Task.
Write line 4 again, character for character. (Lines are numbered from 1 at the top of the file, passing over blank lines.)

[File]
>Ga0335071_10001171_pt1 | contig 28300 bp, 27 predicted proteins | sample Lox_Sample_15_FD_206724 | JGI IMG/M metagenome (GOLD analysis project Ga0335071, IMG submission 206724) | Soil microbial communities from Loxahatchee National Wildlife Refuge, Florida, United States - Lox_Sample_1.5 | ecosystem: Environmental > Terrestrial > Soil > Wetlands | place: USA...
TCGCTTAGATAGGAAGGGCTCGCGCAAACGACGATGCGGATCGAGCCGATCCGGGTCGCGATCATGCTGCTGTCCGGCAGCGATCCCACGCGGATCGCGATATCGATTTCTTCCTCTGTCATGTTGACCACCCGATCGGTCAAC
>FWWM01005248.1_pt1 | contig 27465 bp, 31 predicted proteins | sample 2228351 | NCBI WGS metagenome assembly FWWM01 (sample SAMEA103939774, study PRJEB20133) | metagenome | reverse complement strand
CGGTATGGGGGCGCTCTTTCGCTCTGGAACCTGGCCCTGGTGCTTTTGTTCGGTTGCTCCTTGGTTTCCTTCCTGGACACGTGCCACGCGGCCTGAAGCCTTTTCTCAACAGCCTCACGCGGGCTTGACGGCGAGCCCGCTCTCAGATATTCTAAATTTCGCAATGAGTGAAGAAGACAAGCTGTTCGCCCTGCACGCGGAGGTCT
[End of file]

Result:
CGGTATGGGGGCGCTCTTTCGCTCTGGAACCTGGCCCTGGTGCTTTTGTTCGGTTGCTCCTTGGTTTCCTTCCTGGACACGTGCCACGCGGCCTGAAGCCTTTTCTCAACAGCCTCACGCGGGCTTGACGGCGAGCCCGCTCTCAGATATTCTAAATTTCGCAATGAGTGAAGAAGACAAGCTGTTCGCCCTGCACGCGGAGGTCT